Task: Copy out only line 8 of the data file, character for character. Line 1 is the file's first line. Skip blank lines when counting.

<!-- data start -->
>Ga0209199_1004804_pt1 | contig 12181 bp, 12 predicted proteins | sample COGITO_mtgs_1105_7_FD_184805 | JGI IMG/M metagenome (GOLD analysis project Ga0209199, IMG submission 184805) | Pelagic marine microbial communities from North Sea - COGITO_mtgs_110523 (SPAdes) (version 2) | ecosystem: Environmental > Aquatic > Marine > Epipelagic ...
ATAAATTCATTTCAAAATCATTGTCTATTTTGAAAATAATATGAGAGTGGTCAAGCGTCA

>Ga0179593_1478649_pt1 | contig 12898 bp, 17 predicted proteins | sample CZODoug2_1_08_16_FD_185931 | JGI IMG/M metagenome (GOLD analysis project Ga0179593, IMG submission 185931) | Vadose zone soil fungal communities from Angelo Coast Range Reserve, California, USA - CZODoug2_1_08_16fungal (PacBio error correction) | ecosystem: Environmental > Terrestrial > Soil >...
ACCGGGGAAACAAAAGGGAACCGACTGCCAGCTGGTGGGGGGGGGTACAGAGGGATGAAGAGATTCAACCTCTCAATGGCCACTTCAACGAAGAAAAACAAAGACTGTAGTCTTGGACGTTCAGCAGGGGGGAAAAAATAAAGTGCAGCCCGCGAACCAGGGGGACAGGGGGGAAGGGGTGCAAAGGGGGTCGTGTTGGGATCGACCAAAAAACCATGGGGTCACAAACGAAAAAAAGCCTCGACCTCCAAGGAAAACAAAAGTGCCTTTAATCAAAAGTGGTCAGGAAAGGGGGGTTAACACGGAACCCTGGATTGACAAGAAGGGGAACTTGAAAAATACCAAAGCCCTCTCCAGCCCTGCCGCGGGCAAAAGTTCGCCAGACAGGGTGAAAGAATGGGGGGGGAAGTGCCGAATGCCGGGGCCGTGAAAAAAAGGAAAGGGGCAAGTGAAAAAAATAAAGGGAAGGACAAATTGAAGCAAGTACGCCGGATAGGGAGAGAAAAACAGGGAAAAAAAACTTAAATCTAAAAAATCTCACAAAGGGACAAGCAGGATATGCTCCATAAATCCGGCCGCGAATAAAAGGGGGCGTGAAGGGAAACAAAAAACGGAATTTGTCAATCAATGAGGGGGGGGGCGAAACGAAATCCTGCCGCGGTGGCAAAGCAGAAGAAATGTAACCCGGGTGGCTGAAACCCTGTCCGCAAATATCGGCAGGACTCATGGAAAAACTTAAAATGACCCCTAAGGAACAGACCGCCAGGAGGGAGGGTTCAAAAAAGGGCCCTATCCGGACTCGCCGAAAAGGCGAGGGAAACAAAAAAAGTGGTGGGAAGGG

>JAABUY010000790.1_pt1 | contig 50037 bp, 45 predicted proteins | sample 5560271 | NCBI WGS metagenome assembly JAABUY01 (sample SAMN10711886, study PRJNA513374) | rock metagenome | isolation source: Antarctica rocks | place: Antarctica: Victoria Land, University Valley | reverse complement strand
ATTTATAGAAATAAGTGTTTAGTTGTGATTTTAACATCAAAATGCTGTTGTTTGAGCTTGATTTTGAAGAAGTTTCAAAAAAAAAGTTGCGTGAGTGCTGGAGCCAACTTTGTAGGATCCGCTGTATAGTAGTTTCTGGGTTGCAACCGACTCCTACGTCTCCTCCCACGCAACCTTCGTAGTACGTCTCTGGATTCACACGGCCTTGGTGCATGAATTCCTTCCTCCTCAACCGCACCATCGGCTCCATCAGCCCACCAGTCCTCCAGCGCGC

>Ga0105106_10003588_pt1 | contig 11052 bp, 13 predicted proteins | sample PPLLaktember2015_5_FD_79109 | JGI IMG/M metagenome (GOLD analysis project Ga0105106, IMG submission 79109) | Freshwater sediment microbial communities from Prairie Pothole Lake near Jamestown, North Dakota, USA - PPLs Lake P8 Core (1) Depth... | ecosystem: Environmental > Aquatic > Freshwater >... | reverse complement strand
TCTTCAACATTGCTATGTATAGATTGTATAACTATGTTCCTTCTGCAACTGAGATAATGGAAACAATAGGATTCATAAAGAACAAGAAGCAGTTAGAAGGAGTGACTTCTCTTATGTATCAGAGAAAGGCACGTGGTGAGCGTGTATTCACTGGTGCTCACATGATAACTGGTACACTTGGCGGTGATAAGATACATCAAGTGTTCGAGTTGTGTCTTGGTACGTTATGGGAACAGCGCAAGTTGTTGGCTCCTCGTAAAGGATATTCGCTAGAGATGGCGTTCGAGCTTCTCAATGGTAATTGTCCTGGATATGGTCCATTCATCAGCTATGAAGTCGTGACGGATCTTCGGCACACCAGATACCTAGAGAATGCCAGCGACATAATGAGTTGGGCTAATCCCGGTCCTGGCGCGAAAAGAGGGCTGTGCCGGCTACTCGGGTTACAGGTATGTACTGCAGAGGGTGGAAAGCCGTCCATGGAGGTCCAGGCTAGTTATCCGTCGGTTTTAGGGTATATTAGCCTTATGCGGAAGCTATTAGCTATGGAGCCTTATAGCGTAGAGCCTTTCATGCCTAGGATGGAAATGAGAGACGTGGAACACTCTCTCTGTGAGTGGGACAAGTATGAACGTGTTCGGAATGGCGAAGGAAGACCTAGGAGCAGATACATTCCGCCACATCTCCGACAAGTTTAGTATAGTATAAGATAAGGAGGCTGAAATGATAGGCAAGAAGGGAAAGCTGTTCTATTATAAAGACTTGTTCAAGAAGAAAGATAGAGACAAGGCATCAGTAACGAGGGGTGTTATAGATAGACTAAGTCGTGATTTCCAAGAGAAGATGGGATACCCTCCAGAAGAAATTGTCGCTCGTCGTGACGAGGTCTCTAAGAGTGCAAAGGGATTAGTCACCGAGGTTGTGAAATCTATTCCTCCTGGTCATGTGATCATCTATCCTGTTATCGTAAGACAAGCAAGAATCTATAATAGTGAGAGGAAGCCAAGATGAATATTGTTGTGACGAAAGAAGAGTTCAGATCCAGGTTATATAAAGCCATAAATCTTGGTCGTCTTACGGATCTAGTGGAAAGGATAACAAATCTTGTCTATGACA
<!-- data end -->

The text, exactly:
TCTTCAACATTGCTATGTATAGATTGTATAACTATGTTCCTTCTGCAACTGAGATAATGGAAACAATAGGATTCATAAAGAACAAGAAGCAGTTAGAAGGAGTGACTTCTCTTATGTATCAGAGAAAGGCACGTGGTGAGCGTGTATTCACTGGTGCTCACATGATAACTGGTACACTTGGCGGTGATAAGATACATCAAGTGTTCGAGTTGTGTCTTGGTACGTTATGGGAACAGCGCAAGTTGTTGGCTCCTCGTAAAGGATATTCGCTAGAGATGGCGTTCGAGCTTCTCAATGGTAATTGTCCTGGATATGGTCCATTCATCAGCTATGAAGTCGTGACGGATCTTCGGCACACCAGATACCTAGAGAATGCCAGCGACATAATGAGTTGGGCTAATCCCGGTCCTGGCGCGAAAAGAGGGCTGTGCCGGCTACTCGGGTTACAGGTATGTACTGCAGAGGGTGGAAAGCCGTCCATGGAGGTCCAGGCTAGTTATCCGTCGGTTTTAGGGTATATTAGCCTTATGCGGAAGCTATTAGCTATGGAGCCTTATAGCGTAGAGCCTTTCATGCCTAGGATGGAAATGAGAGACGTGGAACACTCTCTCTGTGAGTGGGACAAGTATGAACGTGTTCGGAATGGCGAAGGAAGACCTAGGAGCAGATACATTCCGCCACATCTCCGACAAGTTTAGTATAGTATAAGATAAGGAGGCTGAAATGATAGGCAAGAAGGGAAAGCTGTTCTATTATAAAGACTTGTTCAAGAAGAAAGATAGAGACAAGGCATCAGTAACGAGGGGTGTTATAGATAGACTAAGTCGTGATTTCCAAGAGAAGATGGGATACCCTCCAGAAGAAATTGTCGCTCGTCGTGACGAGGTCTCTAAGAGTGCAAAGGGATTAGTCACCGAGGTTGTGAAATCTATTCCTCCTGGTCATGTGATCATCTATCCTGTTATCGTAAGACAAGCAAGAATCTATAATAGTGAGAGGAAGCCAAGATGAATATTGTTGTGACGAAAGAAGAGTTCAGATCCAGGTTATATAAAGCCATAAATCTTGGTCGTCTTACGGATCTAGTGGAAAGGATAACAAATCTTGTCTATGACA